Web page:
Budapest's Children: Humanitarian Relief in the Aftermath of the Great War
Coordination:PD Dr. habil. Friederike Kind-Kovács
Editing: PD Dr. habil. Friederike Kind-Kovács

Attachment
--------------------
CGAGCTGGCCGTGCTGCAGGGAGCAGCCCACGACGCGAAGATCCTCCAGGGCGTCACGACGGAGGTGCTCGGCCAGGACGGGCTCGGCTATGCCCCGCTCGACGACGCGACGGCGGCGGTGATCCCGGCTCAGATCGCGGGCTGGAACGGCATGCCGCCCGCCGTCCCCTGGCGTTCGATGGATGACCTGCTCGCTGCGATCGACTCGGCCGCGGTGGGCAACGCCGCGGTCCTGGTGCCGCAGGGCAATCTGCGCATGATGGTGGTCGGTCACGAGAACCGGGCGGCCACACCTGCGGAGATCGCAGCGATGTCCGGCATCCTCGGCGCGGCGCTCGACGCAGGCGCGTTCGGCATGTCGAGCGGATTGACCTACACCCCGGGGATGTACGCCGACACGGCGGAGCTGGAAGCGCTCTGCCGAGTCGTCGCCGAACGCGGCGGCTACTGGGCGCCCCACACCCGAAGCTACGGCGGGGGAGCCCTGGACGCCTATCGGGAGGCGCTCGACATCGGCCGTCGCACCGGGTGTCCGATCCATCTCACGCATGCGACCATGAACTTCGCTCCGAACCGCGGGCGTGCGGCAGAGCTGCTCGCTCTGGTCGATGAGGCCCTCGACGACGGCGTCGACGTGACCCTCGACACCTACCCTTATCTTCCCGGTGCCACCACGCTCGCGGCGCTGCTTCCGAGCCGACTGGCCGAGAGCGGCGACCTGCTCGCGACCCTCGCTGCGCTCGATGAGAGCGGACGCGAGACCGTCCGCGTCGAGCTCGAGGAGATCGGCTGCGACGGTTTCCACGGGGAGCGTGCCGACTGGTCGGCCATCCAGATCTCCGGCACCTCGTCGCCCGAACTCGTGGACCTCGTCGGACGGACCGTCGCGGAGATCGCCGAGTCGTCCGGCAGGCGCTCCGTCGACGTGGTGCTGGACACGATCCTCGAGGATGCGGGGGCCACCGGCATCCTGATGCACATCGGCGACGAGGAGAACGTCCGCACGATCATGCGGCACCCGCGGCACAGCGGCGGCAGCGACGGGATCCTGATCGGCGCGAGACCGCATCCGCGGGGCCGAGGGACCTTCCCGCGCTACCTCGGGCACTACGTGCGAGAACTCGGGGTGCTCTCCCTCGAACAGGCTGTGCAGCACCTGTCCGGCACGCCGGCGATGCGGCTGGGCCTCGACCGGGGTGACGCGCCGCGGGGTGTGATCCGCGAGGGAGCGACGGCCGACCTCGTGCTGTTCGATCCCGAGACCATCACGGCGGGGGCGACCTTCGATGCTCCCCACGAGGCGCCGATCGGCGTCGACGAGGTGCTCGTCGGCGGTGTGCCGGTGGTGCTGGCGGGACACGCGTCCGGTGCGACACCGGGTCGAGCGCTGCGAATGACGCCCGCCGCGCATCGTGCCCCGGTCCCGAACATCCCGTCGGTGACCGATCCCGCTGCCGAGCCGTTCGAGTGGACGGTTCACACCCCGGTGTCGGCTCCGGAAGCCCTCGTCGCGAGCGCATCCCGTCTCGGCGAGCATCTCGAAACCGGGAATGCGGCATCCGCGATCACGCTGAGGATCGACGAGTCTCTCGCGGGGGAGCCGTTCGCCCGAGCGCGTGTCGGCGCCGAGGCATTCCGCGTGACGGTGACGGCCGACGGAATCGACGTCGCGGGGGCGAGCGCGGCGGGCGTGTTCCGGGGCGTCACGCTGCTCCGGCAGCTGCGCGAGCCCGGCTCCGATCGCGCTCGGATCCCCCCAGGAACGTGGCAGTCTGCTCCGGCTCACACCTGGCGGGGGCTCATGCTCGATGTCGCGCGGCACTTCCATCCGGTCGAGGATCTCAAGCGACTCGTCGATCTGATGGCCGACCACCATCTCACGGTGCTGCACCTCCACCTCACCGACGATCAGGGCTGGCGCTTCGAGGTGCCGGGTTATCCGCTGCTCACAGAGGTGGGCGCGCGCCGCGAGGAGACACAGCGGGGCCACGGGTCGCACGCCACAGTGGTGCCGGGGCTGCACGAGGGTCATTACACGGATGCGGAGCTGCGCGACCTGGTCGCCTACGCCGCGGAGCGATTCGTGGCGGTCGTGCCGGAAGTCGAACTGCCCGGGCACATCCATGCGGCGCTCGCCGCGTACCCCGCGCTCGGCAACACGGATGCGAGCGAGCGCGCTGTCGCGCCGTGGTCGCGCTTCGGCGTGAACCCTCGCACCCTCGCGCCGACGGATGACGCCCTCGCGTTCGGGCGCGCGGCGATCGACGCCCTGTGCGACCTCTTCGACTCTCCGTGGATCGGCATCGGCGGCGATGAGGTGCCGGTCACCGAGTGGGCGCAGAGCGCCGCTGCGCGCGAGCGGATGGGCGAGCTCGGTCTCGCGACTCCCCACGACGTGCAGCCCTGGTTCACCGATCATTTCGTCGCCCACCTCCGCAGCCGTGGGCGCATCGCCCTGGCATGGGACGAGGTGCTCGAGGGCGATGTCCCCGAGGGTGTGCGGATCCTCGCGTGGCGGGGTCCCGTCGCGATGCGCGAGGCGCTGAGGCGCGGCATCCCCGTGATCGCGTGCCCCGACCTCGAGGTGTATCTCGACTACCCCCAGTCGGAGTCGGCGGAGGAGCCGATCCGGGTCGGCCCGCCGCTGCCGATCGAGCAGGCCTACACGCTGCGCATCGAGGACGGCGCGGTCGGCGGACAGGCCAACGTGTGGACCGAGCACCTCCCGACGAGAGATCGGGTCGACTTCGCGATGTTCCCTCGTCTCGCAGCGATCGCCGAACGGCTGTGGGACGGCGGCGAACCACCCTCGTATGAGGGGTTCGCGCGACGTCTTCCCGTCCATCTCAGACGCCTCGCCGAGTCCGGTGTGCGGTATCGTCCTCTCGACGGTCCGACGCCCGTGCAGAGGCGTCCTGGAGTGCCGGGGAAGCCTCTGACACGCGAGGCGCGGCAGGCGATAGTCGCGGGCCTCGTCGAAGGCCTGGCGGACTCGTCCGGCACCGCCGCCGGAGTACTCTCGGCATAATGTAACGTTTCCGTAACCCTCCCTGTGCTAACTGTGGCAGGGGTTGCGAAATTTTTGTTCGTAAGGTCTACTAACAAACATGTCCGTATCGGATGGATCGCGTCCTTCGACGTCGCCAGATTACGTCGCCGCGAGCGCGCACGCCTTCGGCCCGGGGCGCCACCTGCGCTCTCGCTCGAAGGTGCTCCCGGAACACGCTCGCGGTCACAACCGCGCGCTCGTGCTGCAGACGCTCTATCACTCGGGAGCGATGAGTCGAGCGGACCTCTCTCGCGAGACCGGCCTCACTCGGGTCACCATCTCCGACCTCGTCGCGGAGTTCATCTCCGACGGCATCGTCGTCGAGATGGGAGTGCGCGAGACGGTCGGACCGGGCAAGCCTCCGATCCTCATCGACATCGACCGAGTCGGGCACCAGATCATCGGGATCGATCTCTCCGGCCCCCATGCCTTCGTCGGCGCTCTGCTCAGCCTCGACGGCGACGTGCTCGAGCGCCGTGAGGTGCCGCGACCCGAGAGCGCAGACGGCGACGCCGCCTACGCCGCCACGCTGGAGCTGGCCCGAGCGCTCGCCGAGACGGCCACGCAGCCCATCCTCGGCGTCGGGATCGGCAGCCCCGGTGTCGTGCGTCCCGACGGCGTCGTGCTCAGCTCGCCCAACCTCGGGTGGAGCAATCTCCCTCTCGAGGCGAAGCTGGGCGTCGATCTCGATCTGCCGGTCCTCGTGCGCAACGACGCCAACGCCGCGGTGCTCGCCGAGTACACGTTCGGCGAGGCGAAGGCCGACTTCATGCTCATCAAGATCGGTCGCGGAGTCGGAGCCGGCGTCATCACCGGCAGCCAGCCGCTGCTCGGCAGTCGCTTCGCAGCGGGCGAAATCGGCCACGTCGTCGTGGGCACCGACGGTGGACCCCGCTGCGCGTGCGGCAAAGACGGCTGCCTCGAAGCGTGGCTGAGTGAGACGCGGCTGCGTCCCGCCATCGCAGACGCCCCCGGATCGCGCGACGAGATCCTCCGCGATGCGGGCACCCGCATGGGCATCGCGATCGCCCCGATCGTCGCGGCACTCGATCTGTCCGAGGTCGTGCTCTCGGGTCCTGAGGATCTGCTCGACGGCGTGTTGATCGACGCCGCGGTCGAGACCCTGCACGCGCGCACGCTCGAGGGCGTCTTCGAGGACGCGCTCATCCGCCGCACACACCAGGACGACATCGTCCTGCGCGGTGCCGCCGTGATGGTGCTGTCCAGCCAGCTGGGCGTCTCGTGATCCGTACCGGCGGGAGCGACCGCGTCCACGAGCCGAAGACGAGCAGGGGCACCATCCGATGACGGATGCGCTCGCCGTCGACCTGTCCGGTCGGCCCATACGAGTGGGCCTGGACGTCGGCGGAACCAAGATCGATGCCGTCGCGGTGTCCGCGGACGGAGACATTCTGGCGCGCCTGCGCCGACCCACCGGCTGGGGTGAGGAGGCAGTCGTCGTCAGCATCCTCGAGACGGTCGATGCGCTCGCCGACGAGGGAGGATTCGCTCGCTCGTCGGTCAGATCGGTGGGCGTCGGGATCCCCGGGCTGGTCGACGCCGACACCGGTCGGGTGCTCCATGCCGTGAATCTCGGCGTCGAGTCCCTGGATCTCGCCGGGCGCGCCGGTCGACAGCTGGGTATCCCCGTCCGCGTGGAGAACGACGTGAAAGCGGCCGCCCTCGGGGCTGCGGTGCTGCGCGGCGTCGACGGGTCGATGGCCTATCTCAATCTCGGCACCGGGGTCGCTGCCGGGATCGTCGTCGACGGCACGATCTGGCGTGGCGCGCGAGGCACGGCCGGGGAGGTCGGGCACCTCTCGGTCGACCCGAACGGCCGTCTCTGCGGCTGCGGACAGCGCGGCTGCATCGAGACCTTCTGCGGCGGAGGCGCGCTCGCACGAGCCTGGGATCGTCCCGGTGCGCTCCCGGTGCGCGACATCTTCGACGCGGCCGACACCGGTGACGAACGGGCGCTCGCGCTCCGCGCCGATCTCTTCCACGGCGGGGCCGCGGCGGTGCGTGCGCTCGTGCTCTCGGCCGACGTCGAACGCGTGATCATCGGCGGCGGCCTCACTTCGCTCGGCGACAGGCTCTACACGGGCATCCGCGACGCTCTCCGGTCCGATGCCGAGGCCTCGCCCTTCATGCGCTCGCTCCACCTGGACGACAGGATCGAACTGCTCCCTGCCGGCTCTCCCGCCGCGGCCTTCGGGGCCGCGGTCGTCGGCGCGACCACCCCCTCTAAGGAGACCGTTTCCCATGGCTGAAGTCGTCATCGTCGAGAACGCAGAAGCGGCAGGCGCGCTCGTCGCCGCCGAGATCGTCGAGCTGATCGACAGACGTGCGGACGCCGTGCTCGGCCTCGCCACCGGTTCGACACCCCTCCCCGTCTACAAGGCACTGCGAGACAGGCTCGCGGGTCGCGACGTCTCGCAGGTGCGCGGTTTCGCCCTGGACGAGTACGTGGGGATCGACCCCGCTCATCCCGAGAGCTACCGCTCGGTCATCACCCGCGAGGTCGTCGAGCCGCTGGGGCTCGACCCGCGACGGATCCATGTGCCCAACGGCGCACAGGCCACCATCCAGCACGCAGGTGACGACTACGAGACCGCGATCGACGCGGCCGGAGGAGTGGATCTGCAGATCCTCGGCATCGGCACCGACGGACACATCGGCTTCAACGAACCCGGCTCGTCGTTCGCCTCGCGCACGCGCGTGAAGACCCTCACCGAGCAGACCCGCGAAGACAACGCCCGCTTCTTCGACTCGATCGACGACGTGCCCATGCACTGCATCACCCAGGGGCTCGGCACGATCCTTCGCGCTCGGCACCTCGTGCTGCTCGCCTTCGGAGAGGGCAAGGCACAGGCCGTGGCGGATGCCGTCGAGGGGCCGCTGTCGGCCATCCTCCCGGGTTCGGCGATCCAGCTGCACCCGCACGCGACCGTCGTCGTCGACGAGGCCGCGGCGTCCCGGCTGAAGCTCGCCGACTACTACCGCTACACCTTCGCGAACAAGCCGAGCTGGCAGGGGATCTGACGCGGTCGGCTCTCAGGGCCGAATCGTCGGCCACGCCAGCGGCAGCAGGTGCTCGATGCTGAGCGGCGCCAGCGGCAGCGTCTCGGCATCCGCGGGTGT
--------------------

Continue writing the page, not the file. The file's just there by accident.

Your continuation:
This historical book project takes one of Central Europe’s major urban spaces, the capital city Budapest, to reconstruct how, in the aftermath of WWI, this social melting pot turned into a ‘laboratory’ of transnational humanitarian intervention. To understand the particularly pressing postwar condition, this monograph elaborates on how coerced migration, hunger, and destitution affected children’s lives, their bodies and their care, throwing light on the relationship between violent conflicts and children’s particular vulnerability. It uncovers how Budapest's children, as iconic victims of the war's aftermath, were used to trigger humanitarian sentiments throughout the United States and Western Europe. The book’s mission is to investigate the dynamic ‘glocal’ interplay between local Hungarian organizations, international humanitarian donors and the child relief recipients. In tracing these transnational encounters that revolved around practices of feeding, clothing, displacing and educating Budapest’s children, this book reveals that, while a truly trans-national endeavor, children’s relief was at its core a deeply national undertaking. On the one hand, international relief organizations manifested their global power as winners of this humanitarian war against hunger. Hungary, on the other hand, rewrote its international reputation from an enemy to a victim nation. Amid the recent centennial of the Treaty of Trianon in June 2020, the book encourages readers to identify conspicuous parallels between past and present and raises inconvenient questions about the dangers of historical continuities.